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Esther 1:1-22 The Rejection of Queen Vashti Esther 1:1-22 records the story of King Ahasuerus rejecting Queen Vashti, setting the stage for Esther to become queen in her place.
The Need for Love and Respect in the Institution of Marriage - A man’s desire for respect from his wife is clearly illustrated in the story of King Ahasuerus’ rejection of Queen Vashti (Esther 1:1-22). The opening story of the book of Esther is about a man’s desire for respect from his wife. During a royal banquet, the king asked the queen to present herself before his peers in order to boast of her beauty. Because she refused, perhaps to avoid feeling humiliated before a group of vulgar, drunken, lustful men, the king rejected her as his queen. There is no love or romance involved in this decision. The king’s decision was driven strictly by his desire for respect from a wife. Had the king loved the queen, he would have considered her feelings and emotions behind her decision. In contrast, God commands the husband to love his wife, a practice that encourages the wife to respect her husband (Ephesians 5:33). She had great honor and respect in hosting the wives of the nation’s leaders. Now, she was compelled to be displayed before a group of vulgar men who would look at her with envy and lust. Instead of obeying the king, the queen disrespected her husband because he disrespected her.
Ephesians 5:33, “Nevertheless let every one of you in particular so love his wife even as himself; and the wife see that she reverence her husband.”
Esther 1:1 Now it came to pass in the days of Ahasuerus, (this is Ahasuerus which reigned, from India even unto Ethiopia, over an hundred and seven and twenty provinces:)
Esther 1:1 “Now it came to pass” Comments - A number of books in the Old Testament begins with the common Hebrew idiom “and it came to pass” ( וַיְהִי ), made from the conjunction ( ו ) “and” and the imperfect verb ( הָיָה ) “to be.” Douglas Stuart identifies the books that commence with this Hebrew construction as Joshua, Judges, 1 Samuel, Ruth, Esther, Jonah, and Lamentations (LXX).  This phrase is used at least three hundred eighty eight (388) times in the Old Testament to begin narrative stories, and to move the plot from one scene to another within the narrative material. Although some of the books listed above are a part of a collection of narratives that follow a chronological order, Stuart believes this opening phrase is intended to begin a new book.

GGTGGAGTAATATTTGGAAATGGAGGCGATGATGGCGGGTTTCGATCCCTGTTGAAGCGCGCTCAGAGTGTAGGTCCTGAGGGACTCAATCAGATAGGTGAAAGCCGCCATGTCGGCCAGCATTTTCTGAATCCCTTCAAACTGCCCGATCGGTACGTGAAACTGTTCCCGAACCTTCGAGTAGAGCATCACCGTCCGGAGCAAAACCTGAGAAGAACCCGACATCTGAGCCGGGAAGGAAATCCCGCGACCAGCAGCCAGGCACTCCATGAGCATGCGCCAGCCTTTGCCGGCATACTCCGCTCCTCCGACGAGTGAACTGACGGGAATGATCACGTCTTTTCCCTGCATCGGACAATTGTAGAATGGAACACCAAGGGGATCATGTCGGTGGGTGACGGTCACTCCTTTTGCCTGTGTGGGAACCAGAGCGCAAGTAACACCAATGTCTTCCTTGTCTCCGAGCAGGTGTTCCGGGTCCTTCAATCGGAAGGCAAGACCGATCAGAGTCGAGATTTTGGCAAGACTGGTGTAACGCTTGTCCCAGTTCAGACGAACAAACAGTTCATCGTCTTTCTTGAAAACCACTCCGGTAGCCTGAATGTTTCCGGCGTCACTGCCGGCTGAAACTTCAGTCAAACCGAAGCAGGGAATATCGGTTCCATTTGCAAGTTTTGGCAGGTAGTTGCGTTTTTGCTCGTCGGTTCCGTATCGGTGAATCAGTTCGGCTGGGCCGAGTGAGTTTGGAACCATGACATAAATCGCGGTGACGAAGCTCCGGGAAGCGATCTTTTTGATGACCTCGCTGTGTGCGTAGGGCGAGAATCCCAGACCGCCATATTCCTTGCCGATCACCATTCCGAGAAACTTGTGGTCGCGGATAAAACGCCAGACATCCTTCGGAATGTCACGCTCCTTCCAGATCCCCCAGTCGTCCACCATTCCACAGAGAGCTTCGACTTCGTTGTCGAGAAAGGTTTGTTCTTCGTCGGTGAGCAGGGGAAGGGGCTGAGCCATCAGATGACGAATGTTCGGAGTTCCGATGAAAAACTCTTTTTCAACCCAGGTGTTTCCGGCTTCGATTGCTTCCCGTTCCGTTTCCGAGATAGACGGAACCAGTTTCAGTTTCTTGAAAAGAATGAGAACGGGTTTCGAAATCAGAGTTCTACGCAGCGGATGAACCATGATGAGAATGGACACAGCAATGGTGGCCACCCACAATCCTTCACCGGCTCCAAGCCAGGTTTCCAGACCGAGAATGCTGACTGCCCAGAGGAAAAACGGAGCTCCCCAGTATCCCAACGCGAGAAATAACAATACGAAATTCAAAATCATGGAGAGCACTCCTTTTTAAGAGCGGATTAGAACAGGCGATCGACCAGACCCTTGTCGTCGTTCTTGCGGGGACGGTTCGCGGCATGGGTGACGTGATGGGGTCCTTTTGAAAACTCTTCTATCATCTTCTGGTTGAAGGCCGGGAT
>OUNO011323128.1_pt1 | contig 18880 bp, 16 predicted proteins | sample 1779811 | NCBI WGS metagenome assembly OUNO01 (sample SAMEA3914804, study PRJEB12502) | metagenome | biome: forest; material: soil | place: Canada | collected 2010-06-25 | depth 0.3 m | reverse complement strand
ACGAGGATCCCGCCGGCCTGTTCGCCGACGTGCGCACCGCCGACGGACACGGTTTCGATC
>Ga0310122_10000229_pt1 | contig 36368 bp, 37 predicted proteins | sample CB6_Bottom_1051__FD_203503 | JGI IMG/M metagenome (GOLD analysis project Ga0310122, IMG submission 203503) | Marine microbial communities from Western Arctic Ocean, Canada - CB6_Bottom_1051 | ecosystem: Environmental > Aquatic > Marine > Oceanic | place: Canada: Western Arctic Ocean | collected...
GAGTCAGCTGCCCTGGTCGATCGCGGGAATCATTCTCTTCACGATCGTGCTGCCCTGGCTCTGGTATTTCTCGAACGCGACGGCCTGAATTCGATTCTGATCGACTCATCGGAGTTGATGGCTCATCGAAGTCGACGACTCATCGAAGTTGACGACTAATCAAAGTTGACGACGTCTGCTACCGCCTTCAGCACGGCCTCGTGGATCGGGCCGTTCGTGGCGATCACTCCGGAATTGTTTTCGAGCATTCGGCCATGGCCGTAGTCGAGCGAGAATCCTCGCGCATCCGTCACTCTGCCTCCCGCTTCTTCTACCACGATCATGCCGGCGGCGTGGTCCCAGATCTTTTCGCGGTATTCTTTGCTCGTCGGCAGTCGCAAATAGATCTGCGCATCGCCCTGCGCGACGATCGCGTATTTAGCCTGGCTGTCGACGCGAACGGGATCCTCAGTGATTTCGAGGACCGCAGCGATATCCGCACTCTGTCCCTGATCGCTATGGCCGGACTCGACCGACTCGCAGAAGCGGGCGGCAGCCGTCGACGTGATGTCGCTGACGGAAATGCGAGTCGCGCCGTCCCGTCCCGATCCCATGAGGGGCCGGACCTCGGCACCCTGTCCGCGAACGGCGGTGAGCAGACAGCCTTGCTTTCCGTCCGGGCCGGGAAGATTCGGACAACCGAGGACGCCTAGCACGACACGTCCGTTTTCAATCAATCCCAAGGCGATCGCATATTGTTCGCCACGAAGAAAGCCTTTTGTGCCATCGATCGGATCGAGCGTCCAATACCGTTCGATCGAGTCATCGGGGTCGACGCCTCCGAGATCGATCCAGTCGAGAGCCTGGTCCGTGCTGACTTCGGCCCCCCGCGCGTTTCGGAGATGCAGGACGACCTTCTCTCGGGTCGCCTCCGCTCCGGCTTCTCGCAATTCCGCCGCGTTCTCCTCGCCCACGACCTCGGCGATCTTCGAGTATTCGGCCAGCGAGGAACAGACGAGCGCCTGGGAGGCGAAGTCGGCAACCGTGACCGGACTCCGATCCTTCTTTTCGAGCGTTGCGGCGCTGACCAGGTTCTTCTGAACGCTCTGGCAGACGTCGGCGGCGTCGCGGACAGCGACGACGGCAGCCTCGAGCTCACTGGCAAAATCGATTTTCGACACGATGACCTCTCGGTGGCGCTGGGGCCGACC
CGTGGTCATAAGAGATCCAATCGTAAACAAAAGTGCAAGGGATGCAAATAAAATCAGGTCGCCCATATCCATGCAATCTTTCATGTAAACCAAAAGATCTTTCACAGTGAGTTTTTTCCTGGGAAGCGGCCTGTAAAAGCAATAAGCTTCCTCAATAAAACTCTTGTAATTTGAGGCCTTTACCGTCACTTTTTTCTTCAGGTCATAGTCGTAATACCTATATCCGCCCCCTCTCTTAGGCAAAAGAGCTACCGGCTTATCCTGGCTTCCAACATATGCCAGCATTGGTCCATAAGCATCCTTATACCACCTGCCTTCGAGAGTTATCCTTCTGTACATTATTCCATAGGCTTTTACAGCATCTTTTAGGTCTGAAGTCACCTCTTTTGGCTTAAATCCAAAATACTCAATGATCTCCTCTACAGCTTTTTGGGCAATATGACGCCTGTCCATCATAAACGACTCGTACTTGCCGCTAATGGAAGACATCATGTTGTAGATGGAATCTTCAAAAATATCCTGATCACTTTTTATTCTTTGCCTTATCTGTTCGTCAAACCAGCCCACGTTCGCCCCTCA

Douglas Stuart, Hosea-Jonah, in Word Biblical Commentary: 58 Volumes on CD-Rom, vol. 31, eds. Bruce M. Metzger, David A. Hubbard and Glenn W. Barker (Dallas: Word Inc., 2002), in Libronix Digital Library System, v. 2.1c [CD-ROM] (Bellingham, WA: Libronix Corp., 2000-2004), “Introduction: Form/Structure/Setting.”
Esther 1:1 “in the days of Ahasuerus” Comments - Scholars take two different approaches as to the meaning of the name Ahasuerus ( אֲחַשְׁוֵרֹושׁ ) (H325). It may be used as a Persian title or as a proper name.
1. The Name was used as a Title Some scholars tell us that the word “Ahasuerus” was a title used for the kings of Persia. This view is supported by the fact that we find this same name used in Daniel 9:1 and in Ezra 4:6 and they probably refer to different kings that the one mentioned in the book of Esther. It is also supported by the fact that the Hebrew words ( אֲחַשְׁדַּרְפָּן ) (H323) used four times in the book of Esther for “lieutenants” and ( אֲחַשְׁדַּרְפָּן ) (H324) used nine times in the book of Daniel for “princes” are similar in their primitive roots to the Hebrew word “Ahasuerus.” Thus, the primitive root for these three Hebrew words suggests it serves as a title of leadership.
King Ahasuerus in Esther probably refers to a king named Xerxes according to the testimony of ancient historical documents regarding the Persian kingdom. The name probably refers to the Persian king Xerxes I (486-465 B.C.) ( HALOT).
2. The Name was a Hebrew corruption of a Persian Name - Some scholars suggest that the Persian name Xerxes is formed from the Hebrew name Ahasuerus and that the word Xerxes is simply a Greek corruption of the Persian word “Khshayarsha.” Thus, the Hebrew name Ahasuerus may simply be a variant of the name Persian/Greek name Xerxes.
Scholars now generally agree that the name refers to Xerxes I , who ruled Persia from 485 to 465 B.C. He would have been the grandson of Cyrus the great (550-530 B.C.) and son of Darius I (520 to 486 B.C.). King Ahasuerus would have been the fourth king of the Persian Empire, but the first to bear the name Xerxes. 
 Frederic Bush says, “…the author meant the first Persian king to bear that name, the fourth king of the Persian empire, Xerxes I, who ruled from 485 to 465 b.c.” See Frederic W. Bush, Ruth, Esther, in Word Biblical Commentary: 58 Volumes on CD-Rom, vol. 9, eds. Bruce M. Metzger, David A. Hubbard and Glenn W. Barker (Dallas: Word Inc., 2002), in Libronix Digital Library System, v. 2.1c [CD-ROM] (Bellingham, WA: Libronix Corp., 2000-2004), comments on Esther 1:1.
Esther 1:1 “from India even unto Ethiopia” Comments - BDB tells us the Hebrew word “India” “Hoduw” ( הֹדּוּ ) (H1912) refers to “the country surrounding the Indus, mentioned as the eastern border of the empire of Ahasuerus.” The Enhanced Strong says that it is used twice in the Old Testament, being translated in the KJV as “India 2.” This Hebrew word is only found in the book of Esther (Esther 1:1; Esther 8:9).
Esther 1:3 In the third year of his reign, he made a feast unto all his princes and his servants; the power of Persia and Media, the nobles and princes of the provinces, being before him:
Esther 1:3 “In the third year of his reign” - Comments - Historians say that King Ahasuerus is identified as Xerxes I, who reigned 485 to 464 B.C. His third year would be 482 B.C. 
 R. F. Youngblood, F. F. Bruce, R. K. Harrison, and Thomas Nelson Publishers, Nelson's New Illustrated Bible Dictionary, rev. ed. (Nashville, TN: Thomas Nelson Publishers, 1995), in Libronix Digital Library System, v. 2.1c [CD-ROM] (Bellingham, WA: Libronix Corp., 2000-2004), “Ahasuerus.”
Esther 1:3 “the power of Persia and Media” - Comments - The ancient empire of Persia flourished from 539 to 331 B.C. At this time, Media was the most important province of Persia.